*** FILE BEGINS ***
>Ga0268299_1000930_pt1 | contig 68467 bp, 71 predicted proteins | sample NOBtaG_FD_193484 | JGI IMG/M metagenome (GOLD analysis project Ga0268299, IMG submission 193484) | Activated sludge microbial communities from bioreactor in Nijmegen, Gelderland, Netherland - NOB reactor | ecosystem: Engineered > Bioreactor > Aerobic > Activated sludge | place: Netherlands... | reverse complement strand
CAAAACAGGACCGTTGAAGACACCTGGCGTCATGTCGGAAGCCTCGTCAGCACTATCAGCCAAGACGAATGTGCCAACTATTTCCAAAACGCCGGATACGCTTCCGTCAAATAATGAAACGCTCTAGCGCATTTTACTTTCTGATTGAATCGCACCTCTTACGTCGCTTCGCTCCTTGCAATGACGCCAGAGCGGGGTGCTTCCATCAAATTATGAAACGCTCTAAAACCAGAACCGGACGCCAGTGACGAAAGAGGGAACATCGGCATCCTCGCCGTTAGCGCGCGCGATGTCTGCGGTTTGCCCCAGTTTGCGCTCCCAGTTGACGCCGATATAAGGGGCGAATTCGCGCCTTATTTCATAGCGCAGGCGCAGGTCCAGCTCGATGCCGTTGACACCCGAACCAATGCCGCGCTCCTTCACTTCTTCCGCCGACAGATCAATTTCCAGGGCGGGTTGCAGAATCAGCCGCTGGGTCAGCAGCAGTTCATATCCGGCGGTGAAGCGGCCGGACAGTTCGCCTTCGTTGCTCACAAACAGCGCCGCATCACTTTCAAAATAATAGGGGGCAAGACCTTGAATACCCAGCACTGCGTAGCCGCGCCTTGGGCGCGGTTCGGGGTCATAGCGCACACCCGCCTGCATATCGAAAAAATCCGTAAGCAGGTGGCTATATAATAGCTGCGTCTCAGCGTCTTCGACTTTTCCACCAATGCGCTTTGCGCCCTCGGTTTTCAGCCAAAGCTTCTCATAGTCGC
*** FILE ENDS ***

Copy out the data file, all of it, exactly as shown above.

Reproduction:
>Ga0268299_1000930_pt1 | contig 68467 bp, 71 predicted proteins | sample NOBtaG_FD_193484 | JGI IMG/M metagenome (GOLD analysis project Ga0268299, IMG submission 193484) | Activated sludge microbial communities from bioreactor in Nijmegen, Gelderland, Netherland - NOB reactor | ecosystem: Engineered > Bioreactor > Aerobic > Activated sludge | place: Netherlands... | reverse complement strand
CAAAACAGGACCGTTGAAGACACCTGGCGTCATGTCGGAAGCCTCGTCAGCACTATCAGCCAAGACGAATGTGCCAACTATTTCCAAAACGCCGGATACGCTTCCGTCAAATAATGAAACGCTCTAGCGCATTTTACTTTCTGATTGAATCGCACCTCTTACGTCGCTTCGCTCCTTGCAATGACGCCAGAGCGGGGTGCTTCCATCAAATTATGAAACGCTCTAAAACCAGAACCGGACGCCAGTGACGAAAGAGGGAACATCGGCATCCTCGCCGTTAGCGCGCGCGATGTCTGCGGTTTGCCCCAGTTTGCGCTCCCAGTTGACGCCGATATAAGGGGCGAATTCGCGCCTTATTTCATAGCGCAGGCGCAGGTCCAGCTCGATGCCGTTGACACCCGAACCAATGCCGCGCTCCTTCACTTCTTCCGCCGACAGATCAATTTCCAGGGCGGGTTGCAGAATCAGCCGCTGGGTCAGCAGCAGTTCATATCCGGCGGTGAAGCGGCCGGACAGTTCGCCTTCGTTGCTCACAAACAGCGCCGCATCACTTTCAAAATAATAGGGGGCAAGACCTTGAATACCCAGCACTGCGTAGCCGCGCCTTGGGCGCGGTTCGGGGTCATAGCGCACACCCGCCTGCATATCGAAAAAATCCGTAAGCAGGTGGCTATATAATAGCTGCGTCTCAGCGTCTTCGACTTTTCCACCAATGCGCTTTGCGCCCTCGGTTTTCAGCCAAAGCTTCTCATAGTCGC